Archive for January, 2008
Learn the Chinese Language
As China becomes more dominant in the world markets and economy, the need for those who speak Chinese continues to climb in the business community. Unlike many languages, learning Chinese can be challenging for a few reasons. First of all, Chinese is written in symbols, not in traditional letters we are accustomed to. Second, the Chinese language varies from region to region. Some dialects are so different even native speakers have difficulty understanding each other.
Because of the difficulty of Chinese, the most efficient way of learning the language is in a classroom setting. Chinese is based on symbols and tones. Subtle differences can make all the difference in what you say or write. Chinese is not a language that remotely resembles anything Americans know, so it will take a great deal of time and effort to fully understand the language People study Chinese for years before they completely master the language.
The good news is we live in a time when resources and technology make learning new languages fast, easy, and convenient. Whether you want to learn Chinese for business or pleasure, choosing Mandarin as your language dialect; Mandarin is spoken in most major cities and in business associations.
Many metropolitan areas have schools dedicated to language instruction. These schools provide a variety of ways to learn Chinese. The quickest and best way to learn Chinese is with the aid of a private tutor or instructor. These tutors immerse their students in the Chinese language so skills are acquired quickly. Instruction can be tailored toward business, travel, or social needs.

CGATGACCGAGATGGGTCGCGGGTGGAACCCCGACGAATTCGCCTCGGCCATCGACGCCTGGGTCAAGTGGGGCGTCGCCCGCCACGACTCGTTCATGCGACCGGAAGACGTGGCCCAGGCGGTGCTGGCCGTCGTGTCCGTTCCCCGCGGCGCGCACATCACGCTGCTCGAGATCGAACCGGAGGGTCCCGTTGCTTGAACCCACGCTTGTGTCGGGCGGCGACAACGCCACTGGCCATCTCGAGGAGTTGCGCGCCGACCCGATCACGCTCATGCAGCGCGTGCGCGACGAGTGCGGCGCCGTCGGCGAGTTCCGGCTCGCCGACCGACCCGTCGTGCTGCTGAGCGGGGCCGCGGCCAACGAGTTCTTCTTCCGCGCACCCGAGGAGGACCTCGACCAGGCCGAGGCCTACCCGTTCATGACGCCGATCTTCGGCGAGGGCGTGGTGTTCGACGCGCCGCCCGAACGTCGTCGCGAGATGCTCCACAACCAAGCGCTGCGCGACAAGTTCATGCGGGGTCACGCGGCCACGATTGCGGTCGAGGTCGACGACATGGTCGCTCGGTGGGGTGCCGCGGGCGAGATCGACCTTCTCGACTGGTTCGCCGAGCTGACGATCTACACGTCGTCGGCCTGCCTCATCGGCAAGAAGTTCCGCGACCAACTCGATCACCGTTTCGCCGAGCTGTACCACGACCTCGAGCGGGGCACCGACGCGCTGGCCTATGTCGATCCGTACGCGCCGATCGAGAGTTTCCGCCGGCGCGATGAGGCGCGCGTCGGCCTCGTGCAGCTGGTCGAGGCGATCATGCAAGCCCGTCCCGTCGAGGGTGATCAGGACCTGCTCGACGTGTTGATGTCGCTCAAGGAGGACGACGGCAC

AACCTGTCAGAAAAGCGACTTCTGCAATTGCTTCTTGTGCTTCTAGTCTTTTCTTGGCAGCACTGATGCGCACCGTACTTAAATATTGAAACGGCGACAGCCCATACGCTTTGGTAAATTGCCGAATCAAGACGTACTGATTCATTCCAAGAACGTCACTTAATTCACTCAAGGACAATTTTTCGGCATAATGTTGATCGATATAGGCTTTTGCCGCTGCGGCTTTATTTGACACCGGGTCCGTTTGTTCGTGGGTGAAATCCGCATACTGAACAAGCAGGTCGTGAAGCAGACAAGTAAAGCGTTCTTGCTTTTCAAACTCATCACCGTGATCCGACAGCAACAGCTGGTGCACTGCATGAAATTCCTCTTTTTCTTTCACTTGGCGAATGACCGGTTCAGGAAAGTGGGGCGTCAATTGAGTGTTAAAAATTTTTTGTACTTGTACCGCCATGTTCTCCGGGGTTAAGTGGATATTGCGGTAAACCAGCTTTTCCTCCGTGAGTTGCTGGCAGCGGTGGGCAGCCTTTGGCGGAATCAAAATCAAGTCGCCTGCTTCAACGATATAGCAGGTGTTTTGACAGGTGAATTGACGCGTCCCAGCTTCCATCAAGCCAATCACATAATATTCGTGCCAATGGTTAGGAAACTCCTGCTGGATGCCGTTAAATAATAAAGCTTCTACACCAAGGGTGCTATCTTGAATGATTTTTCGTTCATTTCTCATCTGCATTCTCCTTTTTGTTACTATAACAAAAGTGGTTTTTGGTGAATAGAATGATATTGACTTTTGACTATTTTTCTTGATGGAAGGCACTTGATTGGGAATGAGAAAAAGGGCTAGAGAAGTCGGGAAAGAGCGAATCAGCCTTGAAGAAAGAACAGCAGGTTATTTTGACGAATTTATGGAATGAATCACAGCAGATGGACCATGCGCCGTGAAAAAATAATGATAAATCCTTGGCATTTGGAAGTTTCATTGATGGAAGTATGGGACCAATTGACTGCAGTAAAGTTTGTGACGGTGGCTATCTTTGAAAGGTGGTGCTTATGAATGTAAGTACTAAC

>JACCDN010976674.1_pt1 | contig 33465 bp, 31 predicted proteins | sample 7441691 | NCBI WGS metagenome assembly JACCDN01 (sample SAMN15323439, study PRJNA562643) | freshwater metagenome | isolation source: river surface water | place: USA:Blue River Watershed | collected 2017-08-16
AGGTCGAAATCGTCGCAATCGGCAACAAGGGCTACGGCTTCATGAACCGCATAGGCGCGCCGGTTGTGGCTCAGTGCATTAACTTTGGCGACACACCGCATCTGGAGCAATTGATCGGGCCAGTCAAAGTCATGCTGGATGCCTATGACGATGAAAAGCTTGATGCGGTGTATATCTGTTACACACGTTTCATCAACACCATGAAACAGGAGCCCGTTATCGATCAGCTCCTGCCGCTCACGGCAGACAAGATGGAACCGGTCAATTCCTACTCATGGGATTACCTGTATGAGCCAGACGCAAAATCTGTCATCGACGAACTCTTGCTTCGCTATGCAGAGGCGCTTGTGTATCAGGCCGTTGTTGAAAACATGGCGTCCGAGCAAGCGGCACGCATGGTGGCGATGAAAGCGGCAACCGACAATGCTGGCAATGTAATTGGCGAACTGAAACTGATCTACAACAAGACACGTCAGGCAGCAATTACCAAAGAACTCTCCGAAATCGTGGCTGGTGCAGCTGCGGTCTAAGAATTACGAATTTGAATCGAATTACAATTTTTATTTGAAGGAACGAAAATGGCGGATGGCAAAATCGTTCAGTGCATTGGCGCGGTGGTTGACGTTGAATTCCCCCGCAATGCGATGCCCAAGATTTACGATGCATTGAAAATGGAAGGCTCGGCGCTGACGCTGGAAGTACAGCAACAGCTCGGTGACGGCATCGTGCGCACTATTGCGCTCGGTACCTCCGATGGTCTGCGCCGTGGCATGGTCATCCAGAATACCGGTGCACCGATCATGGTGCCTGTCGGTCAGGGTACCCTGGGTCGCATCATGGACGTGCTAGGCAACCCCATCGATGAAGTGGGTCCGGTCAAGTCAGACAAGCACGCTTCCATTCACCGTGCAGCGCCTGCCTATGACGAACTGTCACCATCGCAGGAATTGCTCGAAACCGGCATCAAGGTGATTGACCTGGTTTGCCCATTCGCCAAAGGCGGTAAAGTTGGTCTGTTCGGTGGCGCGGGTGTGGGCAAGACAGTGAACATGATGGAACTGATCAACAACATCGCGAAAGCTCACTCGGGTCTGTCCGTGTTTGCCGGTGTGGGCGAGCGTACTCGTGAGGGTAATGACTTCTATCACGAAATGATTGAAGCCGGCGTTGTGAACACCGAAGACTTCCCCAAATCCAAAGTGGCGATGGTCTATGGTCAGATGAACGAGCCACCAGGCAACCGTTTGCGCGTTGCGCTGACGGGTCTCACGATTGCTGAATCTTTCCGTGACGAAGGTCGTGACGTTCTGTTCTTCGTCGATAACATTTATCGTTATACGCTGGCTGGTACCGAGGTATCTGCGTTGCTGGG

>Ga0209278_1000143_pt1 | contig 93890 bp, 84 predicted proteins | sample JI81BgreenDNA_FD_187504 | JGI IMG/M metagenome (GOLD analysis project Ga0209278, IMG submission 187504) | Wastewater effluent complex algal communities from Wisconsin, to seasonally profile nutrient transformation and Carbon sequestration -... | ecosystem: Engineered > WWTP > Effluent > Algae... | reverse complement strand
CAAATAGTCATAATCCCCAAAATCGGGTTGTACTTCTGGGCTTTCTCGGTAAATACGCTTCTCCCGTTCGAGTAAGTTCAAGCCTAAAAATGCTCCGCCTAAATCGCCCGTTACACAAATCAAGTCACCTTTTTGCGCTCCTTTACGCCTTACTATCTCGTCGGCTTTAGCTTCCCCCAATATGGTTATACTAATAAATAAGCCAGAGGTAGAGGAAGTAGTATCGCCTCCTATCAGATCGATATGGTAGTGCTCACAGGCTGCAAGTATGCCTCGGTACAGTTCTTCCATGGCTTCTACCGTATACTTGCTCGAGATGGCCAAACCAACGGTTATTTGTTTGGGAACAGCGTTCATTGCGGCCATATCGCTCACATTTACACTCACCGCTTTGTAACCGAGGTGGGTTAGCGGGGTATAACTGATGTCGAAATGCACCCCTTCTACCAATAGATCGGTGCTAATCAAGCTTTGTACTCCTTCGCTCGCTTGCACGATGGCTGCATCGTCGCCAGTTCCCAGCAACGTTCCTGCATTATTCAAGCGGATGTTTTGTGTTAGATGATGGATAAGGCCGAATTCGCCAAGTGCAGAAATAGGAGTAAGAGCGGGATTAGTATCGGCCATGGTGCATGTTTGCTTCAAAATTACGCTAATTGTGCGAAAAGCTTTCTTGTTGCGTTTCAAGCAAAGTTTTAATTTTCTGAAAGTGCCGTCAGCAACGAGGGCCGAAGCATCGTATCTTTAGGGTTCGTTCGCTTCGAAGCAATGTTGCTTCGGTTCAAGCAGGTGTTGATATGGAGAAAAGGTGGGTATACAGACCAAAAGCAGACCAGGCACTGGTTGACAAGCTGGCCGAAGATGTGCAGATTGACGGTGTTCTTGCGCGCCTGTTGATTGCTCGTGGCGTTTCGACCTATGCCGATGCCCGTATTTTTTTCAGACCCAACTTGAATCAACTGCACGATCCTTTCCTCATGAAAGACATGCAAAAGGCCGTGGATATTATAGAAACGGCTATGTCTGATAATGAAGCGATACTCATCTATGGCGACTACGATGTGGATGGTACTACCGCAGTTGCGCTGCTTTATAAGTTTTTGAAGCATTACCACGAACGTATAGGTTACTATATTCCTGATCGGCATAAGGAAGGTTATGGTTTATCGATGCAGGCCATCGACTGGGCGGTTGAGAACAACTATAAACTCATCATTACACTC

These schools also offer classes via internet. Again, with the aid of a private instructor, you learn Chinese from the comfort of your home using your computer and web cam. These schools also offer shorter, introductory courses that teach fundamentals such as grammar and vocabulary.
There is a variety of software programs that can be purchased or downloaded that teach Chinese. These programs are effective because instead of repetitive drills and memorization of vocabulary, verb conjugations, and grammar rules, they immerse you in Chinese language so you learn the language as native speakers learn. These programs must be highly effective as they are used by government and businesses alike.
Websites also offer instruction in the Chinese language. There are websites that provide free lessons. These lessons are usually simple vocabulary and grammar skills. Sometimes they will email you a Chinese word of the day. There is little opportunity for actually speaking the language.
Other websites, however, have actual classes. For a fee, you schedule weekly lessons with a private tutor. When not conversing with your tutor, the website provides interactive exercises that reinforce mastery of the basic grammar skills and vocabulary skills.
Regardless of your reason for learning Chinese, a variety of methods are available. From traditional classroom methods, online tutors or websites, to software programs, or total immersion classes, there is a class that will fit into your schedule and will be budget friendly.
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Tweet” & “Social Media” Added to M-W’s Collegiate Dictionary